Bridging Method for Project Delivery

Charles Nelson AIA, LFRAIA – 02.2015

Just as they are in Australia, U.S. architects and their colleagues in the building industry are struggling to develop new and better systems of project delivery. It is no secret that Australian clients have, in significant numbers, abandoned the traditional building procurement method. For a while the project manager system was ‘flavour of the month’, and is still widely used despite its disadvantages. Novation came along as a hot new concept and was embraced by some agencies of the Australian government, in particular as the way to go; again despite its disadvantages.

In the early 1990’s, two of the most influential minds in the U.S. construction industry took some concepts used in part in Japan and Europe, and reshaped them into a concept they called “bridging”. Personally I consider it brilliant. It keeps the best of other methods, while avoiding the disadvantages of those methods. In fact, after several careful readings of the full explanation of how it works, I couldn’t find a single negative.

What is this great system? Wait – first I want to tell you a little about the two men who have put it together: George Heery and Chuck Thomsen. In the 60’s, Heery stunned U.S. architects by developing a successful method of guaranteeing both project cost and time, backing his guarantee with his fees. He went on to create a highly profitable national practice which created a most impressive body of work by his unorthodox methods. He left Heery International – a major firm based in Atlanta – to head up three other design, development and consulting companies.

Chuck Thomsen was president of Houston-based 3D International, with offices in 15 US cities as well as London, Hong Kong and Riyadh. 3D International is an umbrella company providing architecture, engineering, construction management and environmental services worldwide, including such projects as the renovation of the Pentagon in Washington DC, the headquarters for the U.S. Department of Transportation in Washington DC and renovation of Harrods in London.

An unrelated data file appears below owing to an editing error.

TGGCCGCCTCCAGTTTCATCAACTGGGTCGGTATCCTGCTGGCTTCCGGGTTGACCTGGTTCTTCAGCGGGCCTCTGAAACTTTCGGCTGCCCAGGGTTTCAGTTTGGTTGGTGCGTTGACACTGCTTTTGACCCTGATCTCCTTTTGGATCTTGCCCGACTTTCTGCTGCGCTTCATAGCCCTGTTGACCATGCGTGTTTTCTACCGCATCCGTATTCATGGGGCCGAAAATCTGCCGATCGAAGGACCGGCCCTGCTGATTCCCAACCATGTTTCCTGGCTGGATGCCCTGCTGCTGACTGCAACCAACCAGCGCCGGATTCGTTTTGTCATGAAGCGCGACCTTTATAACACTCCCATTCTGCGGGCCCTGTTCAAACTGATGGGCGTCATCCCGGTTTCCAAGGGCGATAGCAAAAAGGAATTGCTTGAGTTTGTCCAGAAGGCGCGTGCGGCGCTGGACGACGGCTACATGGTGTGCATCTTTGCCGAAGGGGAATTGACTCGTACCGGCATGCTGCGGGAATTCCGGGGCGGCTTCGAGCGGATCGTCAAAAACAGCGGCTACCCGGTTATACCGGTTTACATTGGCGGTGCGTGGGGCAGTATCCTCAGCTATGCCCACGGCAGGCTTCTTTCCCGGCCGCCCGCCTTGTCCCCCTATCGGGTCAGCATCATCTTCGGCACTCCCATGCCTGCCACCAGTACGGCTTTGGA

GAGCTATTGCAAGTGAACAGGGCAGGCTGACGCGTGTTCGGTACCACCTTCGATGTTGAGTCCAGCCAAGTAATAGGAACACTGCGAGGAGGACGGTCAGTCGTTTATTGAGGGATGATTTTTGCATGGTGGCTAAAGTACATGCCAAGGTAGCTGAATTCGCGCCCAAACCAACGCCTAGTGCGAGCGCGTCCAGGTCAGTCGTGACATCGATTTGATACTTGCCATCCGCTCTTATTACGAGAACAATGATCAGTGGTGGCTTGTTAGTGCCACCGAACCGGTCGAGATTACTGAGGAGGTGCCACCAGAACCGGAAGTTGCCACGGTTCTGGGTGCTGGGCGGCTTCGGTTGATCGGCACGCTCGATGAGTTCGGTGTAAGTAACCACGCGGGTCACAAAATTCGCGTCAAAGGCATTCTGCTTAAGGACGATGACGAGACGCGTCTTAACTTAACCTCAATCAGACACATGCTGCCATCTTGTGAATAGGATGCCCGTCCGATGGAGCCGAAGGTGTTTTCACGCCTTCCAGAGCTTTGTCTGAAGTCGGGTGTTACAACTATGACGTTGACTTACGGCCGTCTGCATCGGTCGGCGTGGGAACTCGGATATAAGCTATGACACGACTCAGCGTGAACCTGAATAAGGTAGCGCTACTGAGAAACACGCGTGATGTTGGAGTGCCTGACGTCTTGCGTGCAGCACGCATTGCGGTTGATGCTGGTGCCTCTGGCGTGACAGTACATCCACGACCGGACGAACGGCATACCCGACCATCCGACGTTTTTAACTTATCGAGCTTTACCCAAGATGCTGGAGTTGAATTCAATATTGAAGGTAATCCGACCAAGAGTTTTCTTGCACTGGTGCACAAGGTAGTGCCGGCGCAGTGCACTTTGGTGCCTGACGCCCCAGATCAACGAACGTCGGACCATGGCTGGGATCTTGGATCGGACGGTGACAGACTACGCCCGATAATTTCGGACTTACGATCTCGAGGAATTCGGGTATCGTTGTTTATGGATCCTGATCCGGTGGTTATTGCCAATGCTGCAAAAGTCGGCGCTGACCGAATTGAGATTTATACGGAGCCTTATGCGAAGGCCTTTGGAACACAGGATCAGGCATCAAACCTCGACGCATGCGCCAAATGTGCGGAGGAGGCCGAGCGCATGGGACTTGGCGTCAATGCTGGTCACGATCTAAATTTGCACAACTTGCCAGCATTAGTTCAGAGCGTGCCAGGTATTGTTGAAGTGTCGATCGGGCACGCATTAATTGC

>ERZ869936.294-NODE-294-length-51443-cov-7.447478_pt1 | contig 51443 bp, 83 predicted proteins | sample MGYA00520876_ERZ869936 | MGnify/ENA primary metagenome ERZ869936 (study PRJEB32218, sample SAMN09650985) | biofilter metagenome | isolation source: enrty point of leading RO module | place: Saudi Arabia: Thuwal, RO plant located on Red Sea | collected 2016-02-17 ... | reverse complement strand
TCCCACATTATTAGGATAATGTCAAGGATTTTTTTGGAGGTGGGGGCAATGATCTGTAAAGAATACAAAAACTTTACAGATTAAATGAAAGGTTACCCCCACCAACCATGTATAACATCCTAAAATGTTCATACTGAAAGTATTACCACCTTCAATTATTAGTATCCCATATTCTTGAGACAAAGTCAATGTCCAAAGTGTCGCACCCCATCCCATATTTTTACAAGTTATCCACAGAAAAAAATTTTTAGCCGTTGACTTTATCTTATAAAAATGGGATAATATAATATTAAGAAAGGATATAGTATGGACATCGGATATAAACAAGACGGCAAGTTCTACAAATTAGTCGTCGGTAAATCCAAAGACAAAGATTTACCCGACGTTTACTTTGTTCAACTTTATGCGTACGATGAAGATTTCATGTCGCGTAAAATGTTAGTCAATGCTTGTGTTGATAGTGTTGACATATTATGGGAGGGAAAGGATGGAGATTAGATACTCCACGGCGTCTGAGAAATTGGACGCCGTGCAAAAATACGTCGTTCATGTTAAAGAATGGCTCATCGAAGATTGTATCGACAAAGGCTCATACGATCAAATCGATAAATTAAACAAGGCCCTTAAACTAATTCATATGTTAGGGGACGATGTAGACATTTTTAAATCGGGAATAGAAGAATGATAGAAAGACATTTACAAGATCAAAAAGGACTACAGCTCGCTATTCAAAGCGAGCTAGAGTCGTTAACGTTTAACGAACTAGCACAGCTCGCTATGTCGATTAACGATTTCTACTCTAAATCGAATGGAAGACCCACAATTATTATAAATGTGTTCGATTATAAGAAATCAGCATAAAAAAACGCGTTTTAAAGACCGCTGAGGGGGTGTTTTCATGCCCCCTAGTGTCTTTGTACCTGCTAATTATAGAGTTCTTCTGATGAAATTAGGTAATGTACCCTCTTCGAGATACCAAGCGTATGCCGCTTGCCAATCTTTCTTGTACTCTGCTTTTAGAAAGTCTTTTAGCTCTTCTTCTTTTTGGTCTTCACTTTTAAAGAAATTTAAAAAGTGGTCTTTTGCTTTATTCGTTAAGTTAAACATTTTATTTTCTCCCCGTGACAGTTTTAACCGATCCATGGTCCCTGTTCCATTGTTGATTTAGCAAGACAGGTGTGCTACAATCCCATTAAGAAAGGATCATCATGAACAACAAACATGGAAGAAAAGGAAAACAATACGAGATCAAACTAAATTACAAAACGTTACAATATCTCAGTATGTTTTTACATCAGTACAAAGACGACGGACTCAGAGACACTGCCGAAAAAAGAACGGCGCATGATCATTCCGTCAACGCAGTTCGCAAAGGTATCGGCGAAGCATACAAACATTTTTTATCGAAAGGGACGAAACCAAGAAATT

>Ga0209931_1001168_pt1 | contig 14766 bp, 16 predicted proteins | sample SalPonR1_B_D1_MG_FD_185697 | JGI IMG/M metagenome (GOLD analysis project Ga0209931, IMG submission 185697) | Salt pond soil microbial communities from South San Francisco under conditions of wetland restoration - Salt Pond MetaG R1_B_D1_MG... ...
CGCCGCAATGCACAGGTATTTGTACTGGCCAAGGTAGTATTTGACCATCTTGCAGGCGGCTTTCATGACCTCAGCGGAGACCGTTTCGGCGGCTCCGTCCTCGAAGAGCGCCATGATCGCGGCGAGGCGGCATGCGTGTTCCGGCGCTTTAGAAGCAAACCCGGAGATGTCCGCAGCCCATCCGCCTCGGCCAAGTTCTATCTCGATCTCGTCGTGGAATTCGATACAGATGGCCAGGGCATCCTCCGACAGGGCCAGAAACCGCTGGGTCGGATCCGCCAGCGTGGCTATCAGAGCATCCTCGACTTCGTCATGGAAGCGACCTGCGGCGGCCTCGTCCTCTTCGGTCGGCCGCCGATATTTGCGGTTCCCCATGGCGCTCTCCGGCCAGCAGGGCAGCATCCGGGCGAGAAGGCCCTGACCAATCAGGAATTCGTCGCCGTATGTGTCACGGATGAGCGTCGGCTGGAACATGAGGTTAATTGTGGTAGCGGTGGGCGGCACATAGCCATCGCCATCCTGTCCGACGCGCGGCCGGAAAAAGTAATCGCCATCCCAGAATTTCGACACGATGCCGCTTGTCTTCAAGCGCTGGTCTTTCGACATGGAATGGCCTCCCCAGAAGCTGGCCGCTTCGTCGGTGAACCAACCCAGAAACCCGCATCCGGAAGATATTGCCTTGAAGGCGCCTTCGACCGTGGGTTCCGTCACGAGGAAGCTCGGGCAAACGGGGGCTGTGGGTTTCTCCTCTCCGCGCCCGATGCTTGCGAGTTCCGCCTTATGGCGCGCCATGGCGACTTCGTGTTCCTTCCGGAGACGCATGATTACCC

The outline of the Bridging method takes 12 pages, so you will only get a brief taste here. Very briefly, the system is as follows:

  • Project definition. A client’s consultant architect defines requirements, designs the project, and prepares contract documents similar to current design-development drawings plus extensive performance specifications. Based on them, a lump-sum contract is then negotiated or awarded to a low bidder in a two-stage process:
  • Construction documents. The contractor is either a design-builder or willing to engage its own architects and engineers. The contractor’s architects and engineers produce final construction documents and specifications. The client’s architect monitors this work until satisfied, meanwhile approving client payments for it.
  • Construction. The contractor is told to build (or, at the client’s option, terminate work). The client’s consultant monitors work for conformance to final documents, administers the contract, and approves payments.

Note that two architects are involved, not one as in a novation contract. The first architect controls the design and the project quality, while the second responds to the contractor’s ability to develop innovative, time and cost-effective solutions. The second architect is architect-of-record.

Heery and Thomsen argue convincingly that this method will save time, provide an early fixed price for a defined quality, encourage builders and manufacturers to improve technology and find cost-effective methods, centralise responsibility and reduce risk – all valuable goals, and all achievable without compromising quality of design or construction.

This brief outline will raise more questions than it answers, but the answers are there. Heery and

Thomsen have found the common denominator of project delivery objectives, in my opinion.

The Brookwood Group has good description of the Bridging method as a “CM at risk” method:

If you want to know more, email me:

A version of this paper was first published in Building Today, Sept. 1992


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